Nearly 300 Israeli settlers have stormed the al-Aqsa Mosque compound in the Israeli-occupied Old City of East Jerusalem al-Quds amid frequent acts of violence committed by Israeli forces and settlers against the Palestinian people.
Firas al-Debs, head of the media bureau of the Islamic Endowments Department in Jerusalem al-Quds, said a total of 284 settlers forced their way into the holy site through the Bab al-Magharibah under the tight protection of several groups of Israeli soldiers and special police forces, Arabic-language Safa news agency reported.
Debs added that the settlers sought to perform acts deemed provocative by Palestinians in the mosque courtyard, but Muslim worshipers and mosque guards resisted them.
The Palestinian official went on to say that more Israeli settlers and extremists are expected to storm al-Aqsa Mosque tomorrow as they are currently commemorating the Jewish holiday of Shavuot, known as the Feast of Weeks in English.
The occupied Palestinian territories have witnessed new tensions ever since US President Donald Trump announced his decision on December 6 last year to recognize Jerusalem al-Quds as Israel’s capital and relocate the US embassy in Israel from Tel Aviv to the occupied city.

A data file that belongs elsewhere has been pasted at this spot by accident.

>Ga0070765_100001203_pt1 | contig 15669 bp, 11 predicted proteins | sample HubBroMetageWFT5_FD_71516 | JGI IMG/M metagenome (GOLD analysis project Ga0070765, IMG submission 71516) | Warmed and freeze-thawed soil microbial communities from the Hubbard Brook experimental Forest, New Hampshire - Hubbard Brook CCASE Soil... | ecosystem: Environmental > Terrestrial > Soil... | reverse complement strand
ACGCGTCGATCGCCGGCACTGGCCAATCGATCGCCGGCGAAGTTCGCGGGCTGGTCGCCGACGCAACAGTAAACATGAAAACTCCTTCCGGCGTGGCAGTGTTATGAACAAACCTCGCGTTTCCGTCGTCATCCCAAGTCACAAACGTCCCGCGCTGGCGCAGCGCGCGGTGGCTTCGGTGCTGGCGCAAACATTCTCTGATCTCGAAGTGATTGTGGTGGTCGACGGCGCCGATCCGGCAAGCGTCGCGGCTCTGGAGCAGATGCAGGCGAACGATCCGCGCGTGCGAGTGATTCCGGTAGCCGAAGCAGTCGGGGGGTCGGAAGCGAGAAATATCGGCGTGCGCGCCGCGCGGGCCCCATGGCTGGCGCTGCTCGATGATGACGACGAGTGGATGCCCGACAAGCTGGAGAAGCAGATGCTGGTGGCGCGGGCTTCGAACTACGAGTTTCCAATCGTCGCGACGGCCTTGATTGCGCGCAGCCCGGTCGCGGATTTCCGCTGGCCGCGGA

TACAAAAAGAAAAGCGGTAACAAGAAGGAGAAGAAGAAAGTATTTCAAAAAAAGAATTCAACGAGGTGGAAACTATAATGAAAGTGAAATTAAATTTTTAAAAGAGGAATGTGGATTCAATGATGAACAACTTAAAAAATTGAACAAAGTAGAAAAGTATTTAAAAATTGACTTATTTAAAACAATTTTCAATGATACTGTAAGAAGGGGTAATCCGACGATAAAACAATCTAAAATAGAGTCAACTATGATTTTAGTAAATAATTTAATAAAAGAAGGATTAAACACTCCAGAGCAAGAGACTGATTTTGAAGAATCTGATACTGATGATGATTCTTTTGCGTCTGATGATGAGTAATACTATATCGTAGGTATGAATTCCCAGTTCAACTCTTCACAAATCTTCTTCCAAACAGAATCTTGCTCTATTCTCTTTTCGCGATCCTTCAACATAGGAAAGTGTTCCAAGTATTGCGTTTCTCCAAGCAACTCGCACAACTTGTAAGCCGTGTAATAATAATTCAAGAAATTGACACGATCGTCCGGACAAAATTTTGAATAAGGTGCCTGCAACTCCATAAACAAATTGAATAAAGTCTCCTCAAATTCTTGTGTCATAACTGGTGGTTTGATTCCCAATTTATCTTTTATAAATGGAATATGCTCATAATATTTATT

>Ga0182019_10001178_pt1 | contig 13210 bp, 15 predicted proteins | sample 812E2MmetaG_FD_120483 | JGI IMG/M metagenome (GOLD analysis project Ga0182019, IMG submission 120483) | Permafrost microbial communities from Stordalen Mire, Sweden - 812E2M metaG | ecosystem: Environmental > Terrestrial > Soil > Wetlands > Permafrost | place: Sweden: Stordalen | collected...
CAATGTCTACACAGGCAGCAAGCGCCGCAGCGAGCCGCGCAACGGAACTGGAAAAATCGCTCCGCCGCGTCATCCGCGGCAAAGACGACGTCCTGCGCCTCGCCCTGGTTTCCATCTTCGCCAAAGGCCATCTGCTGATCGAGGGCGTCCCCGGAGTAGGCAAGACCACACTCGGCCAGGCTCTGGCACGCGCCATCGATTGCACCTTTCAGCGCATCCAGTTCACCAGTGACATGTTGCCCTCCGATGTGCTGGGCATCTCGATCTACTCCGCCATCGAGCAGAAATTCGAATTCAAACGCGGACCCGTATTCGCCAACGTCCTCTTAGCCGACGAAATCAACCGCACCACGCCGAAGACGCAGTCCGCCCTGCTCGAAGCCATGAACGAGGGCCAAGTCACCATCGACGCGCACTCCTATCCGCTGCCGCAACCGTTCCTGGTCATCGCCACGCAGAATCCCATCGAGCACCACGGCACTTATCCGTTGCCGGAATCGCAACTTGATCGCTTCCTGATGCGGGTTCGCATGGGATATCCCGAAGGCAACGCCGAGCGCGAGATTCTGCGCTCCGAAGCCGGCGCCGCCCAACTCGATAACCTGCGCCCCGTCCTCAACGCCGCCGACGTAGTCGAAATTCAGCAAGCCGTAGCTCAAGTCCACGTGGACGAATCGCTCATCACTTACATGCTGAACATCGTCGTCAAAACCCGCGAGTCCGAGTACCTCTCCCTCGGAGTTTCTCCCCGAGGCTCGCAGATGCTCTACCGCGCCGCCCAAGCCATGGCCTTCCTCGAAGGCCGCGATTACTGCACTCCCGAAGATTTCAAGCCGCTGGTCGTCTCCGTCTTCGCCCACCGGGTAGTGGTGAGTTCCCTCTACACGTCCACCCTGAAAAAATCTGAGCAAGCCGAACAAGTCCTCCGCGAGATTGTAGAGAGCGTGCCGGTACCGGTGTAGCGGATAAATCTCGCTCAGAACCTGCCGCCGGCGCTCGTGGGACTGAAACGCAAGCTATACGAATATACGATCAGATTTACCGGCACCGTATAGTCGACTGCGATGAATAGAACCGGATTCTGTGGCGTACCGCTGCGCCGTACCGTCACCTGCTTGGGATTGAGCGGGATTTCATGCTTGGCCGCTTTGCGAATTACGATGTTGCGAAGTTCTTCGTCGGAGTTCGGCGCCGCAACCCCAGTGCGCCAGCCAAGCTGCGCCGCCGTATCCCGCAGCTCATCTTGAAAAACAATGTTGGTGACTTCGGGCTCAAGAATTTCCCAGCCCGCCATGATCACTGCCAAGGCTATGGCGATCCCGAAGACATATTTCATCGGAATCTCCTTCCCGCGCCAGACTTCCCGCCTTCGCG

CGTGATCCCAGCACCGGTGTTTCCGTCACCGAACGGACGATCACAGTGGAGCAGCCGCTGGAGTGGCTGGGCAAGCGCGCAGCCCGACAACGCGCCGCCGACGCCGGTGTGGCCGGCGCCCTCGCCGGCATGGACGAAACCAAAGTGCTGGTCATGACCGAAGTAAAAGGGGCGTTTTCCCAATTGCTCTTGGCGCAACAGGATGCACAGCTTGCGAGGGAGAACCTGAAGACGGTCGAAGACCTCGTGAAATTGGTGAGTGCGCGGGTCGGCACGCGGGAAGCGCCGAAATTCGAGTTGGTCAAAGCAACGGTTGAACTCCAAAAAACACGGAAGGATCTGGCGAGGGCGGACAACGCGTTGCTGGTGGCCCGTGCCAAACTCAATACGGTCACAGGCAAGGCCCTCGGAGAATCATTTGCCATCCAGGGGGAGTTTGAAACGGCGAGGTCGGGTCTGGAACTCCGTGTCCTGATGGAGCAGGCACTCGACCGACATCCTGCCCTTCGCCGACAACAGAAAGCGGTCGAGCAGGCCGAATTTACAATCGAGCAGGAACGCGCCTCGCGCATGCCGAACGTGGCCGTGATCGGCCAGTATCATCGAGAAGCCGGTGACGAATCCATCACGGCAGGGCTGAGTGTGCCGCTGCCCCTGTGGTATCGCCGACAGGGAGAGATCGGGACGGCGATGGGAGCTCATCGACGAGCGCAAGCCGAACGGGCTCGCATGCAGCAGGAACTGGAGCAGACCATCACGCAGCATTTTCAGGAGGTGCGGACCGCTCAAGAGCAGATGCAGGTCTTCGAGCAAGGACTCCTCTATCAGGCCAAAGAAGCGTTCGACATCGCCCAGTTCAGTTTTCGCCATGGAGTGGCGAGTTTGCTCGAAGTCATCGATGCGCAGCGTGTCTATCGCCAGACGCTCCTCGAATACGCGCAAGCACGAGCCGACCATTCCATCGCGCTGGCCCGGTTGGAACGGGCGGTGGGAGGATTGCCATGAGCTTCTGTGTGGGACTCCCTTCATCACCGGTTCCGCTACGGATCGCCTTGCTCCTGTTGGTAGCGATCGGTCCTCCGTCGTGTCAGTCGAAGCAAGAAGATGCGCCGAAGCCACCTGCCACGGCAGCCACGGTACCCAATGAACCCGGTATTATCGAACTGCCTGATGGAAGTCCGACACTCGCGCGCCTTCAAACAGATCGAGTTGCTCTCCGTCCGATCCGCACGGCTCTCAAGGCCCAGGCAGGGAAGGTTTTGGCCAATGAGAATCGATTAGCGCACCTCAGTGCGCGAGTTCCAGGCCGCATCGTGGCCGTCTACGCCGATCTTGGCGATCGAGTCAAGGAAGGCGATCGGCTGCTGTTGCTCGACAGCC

The dramatic shift in Washington’s policy vis-à-vis the city triggered demonstrations in the occupied Palestinian territories, Iran, Turkey, Egypt, Jordan, Tunisia, Algeria, Iraq, Morocco and other Muslim countries.
On December 21, the United Nations General Assembly overwhelmingly voted in favor of a resolution that calls on the US to withdraw its controversial recognition of Jerusalem al-Quds as Israeli “capital.”
In an attempt to avert the resolution, Trump had warned that “we’re watching,” threatening reprisals against countries that backed the measure, which had earlier faced a US veto at the UN Security Council.
Israel, however, rejected the world body’s resolution while thanking Trump for his decision to move the US embassy from Tel Aviv to Jerusalem al-Quds.
On January 18, the United States reneged on a pledge to contribute $45 million to the United Nations Relief and Works Agency for Palestine Refugees in the Near East (UNRWA), which supports more than 5 million registered Palestinian refugees and their descendants.
The announcement to cut aid to Palestinian refugees came after the US president made a threat to cut off aid to the UN’s Palestinian refugee agency.
In a series of tweets on January 2, Trump said that the US paid “the Palestinians hundreds of millions of dollars a year” and yet gets “no appreciation or respect.”
“But with the Palestinians no longer willing to talk peace, why should we make any of these massive future payments to them?” he asked.